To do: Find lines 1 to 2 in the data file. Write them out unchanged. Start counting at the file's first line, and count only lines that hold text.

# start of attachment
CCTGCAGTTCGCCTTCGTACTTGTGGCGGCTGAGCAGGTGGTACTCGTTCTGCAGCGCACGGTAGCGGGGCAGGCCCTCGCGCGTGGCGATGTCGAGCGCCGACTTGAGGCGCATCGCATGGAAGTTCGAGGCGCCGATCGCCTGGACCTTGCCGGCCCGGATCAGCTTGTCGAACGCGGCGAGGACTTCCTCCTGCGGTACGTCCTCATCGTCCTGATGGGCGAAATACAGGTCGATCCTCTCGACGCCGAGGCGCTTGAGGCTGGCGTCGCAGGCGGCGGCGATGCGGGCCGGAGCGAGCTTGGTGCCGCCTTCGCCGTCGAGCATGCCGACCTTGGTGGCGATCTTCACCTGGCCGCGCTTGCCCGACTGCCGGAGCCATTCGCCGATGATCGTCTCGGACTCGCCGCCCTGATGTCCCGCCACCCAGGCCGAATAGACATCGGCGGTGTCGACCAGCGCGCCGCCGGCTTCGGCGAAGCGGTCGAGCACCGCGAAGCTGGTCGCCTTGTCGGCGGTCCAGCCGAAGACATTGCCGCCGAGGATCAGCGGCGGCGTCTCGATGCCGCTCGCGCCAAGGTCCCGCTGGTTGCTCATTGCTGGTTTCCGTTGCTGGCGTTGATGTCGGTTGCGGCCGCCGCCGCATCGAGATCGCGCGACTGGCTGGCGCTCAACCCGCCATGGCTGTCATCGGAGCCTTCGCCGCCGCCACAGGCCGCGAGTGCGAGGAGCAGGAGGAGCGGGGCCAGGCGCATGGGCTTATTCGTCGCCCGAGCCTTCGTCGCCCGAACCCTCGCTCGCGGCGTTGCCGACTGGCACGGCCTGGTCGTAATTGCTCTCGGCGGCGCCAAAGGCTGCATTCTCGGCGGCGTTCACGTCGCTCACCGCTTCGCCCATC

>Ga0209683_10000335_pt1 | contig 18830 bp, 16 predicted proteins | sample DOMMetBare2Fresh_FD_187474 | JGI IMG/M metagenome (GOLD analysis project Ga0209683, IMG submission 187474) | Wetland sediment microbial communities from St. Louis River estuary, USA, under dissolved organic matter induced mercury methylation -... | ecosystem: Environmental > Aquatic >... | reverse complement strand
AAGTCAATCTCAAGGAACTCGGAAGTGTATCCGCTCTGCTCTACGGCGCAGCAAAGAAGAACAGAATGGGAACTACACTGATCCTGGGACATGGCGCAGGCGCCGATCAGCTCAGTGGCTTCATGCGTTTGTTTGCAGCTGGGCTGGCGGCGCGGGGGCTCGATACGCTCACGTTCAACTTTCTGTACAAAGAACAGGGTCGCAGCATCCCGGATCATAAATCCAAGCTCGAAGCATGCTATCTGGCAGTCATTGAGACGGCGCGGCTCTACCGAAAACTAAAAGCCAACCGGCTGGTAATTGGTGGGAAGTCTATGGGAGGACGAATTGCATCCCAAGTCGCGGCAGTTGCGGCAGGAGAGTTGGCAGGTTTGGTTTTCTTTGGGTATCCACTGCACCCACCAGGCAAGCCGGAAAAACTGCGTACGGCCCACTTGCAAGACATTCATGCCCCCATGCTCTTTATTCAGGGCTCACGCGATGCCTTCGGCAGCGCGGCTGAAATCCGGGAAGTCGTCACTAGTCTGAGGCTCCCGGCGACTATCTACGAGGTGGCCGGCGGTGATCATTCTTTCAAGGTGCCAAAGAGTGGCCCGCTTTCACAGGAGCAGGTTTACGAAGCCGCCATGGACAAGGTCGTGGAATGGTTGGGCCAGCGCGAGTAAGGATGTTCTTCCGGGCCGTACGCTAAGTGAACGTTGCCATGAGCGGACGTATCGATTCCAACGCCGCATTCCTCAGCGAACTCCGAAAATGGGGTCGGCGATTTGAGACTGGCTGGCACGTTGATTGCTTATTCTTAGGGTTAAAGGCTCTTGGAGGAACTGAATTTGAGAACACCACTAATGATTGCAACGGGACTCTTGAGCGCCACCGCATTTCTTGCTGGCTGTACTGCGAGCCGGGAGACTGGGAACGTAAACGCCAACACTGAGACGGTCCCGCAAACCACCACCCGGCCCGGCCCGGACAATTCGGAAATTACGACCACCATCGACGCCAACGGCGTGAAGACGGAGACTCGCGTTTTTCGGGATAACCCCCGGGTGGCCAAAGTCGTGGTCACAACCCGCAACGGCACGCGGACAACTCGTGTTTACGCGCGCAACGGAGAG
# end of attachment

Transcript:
CCTGCAGTTCGCCTTCGTACTTGTGGCGGCTGAGCAGGTGGTACTCGTTCTGCAGCGCACGGTAGCGGGGCAGGCCCTCGCGCGTGGCGATGTCGAGCGCCGACTTGAGGCGCATCGCATGGAAGTTCGAGGCGCCGATCGCCTGGACCTTGCCGGCCCGGATCAGCTTGTCGAACGCGGCGAGGACTTCCTCCTGCGGTACGTCCTCATCGTCCTGATGGGCGAAATACAGGTCGATCCTCTCGACGCCGAGGCGCTTGAGGCTGGCGTCGCAGGCGGCGGCGATGCGGGCCGGAGCGAGCTTGGTGCCGCCTTCGCCGTCGAGCATGCCGACCTTGGTGGCGATCTTCACCTGGCCGCGCTTGCCCGACTGCCGGAGCCATTCGCCGATGATCGTCTCGGACTCGCCGCCCTGATGTCCCGCCACCCAGGCCGAATAGACATCGGCGGTGTCGACCAGCGCGCCGCCGGCTTCGGCGAAGCGGTCGAGCACCGCGAAGCTGGTCGCCTTGTCGGCGGTCCAGCCGAAGACATTGCCGCCGAGGATCAGCGGCGGCGTCTCGATGCCGCTCGCGCCAAGGTCCCGCTGGTTGCTCATTGCTGGTTTCCGTTGCTGGCGTTGATGTCGGTTGCGGCCGCCGCCGCATCGAGATCGCGCGACTGGCTGGCGCTCAACCCGCCATGGCTGTCATCGGAGCCTTCGCCGCCGCCACAGGCCGCGAGTGCGAGGAGCAGGAGGAGCGGGGCCAGGCGCATGGGCTTATTCGTCGCCCGAGCCTTCGTCGCCCGAACCCTCGCTCGCGGCGTTGCCGACTGGCACGGCCTGGTCGTAATTGCTCTCGGCGGCGCCAAAGGCTGCATTCTCGGCGGCGTTCACGTCGCTCACCGCTTCGCCCATC

>Ga0209683_10000335_pt1 | contig 18830 bp, 16 predicted proteins | sample DOMMetBare2Fresh_FD_187474 | JGI IMG/M metagenome (GOLD analysis project Ga0209683, IMG submission 187474) | Wetland sediment microbial communities from St. Louis River estuary, USA, under dissolved organic matter induced mercury methylation -... | ecosystem: Environmental > Aquatic >... | reverse complement strand